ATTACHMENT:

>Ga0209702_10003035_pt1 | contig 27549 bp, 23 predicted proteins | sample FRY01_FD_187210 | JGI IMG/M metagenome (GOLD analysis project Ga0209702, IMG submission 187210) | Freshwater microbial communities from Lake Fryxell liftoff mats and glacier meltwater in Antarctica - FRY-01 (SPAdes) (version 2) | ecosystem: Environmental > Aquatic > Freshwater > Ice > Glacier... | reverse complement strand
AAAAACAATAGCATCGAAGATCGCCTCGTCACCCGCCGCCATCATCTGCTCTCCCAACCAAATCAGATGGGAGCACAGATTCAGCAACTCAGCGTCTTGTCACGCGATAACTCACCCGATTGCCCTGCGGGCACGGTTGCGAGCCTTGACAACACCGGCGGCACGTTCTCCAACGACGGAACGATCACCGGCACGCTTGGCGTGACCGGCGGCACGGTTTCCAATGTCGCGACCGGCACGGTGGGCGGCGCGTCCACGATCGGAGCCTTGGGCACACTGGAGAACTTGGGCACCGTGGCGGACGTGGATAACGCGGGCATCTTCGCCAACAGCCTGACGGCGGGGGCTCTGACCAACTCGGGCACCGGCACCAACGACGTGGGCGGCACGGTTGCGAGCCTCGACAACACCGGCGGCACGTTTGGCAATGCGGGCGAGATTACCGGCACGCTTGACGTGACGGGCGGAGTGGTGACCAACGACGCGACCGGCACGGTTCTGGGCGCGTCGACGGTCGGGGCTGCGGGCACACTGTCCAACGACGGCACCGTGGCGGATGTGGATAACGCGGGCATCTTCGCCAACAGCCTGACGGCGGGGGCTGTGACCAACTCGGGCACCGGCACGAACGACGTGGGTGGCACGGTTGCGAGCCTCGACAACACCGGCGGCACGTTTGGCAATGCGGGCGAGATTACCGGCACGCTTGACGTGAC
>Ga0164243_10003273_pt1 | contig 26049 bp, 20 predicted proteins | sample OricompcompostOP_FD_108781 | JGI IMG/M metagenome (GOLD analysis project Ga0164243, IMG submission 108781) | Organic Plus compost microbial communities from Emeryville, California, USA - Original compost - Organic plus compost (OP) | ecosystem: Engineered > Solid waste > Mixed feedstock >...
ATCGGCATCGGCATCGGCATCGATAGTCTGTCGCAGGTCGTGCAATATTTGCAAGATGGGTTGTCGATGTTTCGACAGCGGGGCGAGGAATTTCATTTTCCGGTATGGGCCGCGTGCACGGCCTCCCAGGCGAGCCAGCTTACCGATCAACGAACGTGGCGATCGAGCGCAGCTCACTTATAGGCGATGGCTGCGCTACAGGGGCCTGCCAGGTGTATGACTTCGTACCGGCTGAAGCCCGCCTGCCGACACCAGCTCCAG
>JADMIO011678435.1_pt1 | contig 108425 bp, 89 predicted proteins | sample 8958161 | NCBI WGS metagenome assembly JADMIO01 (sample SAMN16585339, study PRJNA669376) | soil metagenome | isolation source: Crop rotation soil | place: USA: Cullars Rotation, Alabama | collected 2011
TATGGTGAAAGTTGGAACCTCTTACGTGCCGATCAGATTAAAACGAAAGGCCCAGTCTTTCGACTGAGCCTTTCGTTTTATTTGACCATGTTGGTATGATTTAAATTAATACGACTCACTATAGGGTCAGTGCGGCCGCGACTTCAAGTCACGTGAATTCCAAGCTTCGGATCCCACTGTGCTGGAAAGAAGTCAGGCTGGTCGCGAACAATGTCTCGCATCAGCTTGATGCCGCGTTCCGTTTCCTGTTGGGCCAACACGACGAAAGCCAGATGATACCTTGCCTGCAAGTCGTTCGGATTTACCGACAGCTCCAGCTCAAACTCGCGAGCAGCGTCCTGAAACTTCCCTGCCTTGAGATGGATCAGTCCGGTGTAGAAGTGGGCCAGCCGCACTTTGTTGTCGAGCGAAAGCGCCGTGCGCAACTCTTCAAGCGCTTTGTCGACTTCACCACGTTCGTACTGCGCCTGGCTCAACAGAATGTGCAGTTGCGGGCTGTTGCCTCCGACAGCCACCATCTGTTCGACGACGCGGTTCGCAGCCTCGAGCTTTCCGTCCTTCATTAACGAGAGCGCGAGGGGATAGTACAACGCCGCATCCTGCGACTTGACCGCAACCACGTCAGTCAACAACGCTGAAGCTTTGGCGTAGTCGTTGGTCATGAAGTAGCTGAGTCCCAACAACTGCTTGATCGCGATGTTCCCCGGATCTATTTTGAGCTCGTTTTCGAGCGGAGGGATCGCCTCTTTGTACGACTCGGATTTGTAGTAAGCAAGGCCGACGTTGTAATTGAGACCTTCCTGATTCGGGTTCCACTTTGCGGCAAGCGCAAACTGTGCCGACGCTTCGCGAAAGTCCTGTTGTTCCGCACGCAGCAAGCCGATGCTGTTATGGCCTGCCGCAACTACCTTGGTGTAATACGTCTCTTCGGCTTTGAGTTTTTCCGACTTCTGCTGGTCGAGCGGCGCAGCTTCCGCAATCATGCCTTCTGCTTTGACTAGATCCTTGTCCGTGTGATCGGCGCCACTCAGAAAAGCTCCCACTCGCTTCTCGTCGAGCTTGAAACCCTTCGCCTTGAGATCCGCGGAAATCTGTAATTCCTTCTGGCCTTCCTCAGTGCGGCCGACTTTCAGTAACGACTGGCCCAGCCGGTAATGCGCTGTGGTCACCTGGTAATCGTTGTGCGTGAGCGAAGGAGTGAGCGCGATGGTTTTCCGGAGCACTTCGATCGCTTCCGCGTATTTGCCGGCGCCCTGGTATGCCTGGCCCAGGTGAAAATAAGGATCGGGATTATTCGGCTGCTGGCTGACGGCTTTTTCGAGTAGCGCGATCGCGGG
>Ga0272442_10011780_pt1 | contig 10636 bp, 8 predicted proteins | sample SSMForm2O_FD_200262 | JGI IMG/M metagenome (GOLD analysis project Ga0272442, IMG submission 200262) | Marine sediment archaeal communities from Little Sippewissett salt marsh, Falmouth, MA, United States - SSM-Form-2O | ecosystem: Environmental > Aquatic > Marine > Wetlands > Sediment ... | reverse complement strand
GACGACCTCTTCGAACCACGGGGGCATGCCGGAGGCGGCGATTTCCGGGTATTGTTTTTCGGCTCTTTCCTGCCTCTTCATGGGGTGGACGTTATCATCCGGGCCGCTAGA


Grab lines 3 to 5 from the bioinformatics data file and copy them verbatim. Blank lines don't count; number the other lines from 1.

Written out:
>Ga0164243_10003273_pt1 | contig 26049 bp, 20 predicted proteins | sample OricompcompostOP_FD_108781 | JGI IMG/M metagenome (GOLD analysis project Ga0164243, IMG submission 108781) | Organic Plus compost microbial communities from Emeryville, California, USA - Original compost - Organic plus compost (OP) | ecosystem: Engineered > Solid waste > Mixed feedstock >...
ATCGGCATCGGCATCGGCATCGATAGTCTGTCGCAGGTCGTGCAATATTTGCAAGATGGGTTGTCGATGTTTCGACAGCGGGGCGAGGAATTTCATTTTCCGGTATGGGCCGCGTGCACGGCCTCCCAGGCGAGCCAGCTTACCGATCAACGAACGTGGCGATCGAGCGCAGCTCACTTATAGGCGATGGCTGCGCTACAGGGGCCTGCCAGGTGTATGACTTCGTACCGGCTGAAGCCCGCCTGCCGACACCAGCTCCAG
>JADMIO011678435.1_pt1 | contig 108425 bp, 89 predicted proteins | sample 8958161 | NCBI WGS metagenome assembly JADMIO01 (sample SAMN16585339, study PRJNA669376) | soil metagenome | isolation source: Crop rotation soil | place: USA: Cullars Rotation, Alabama | collected 2011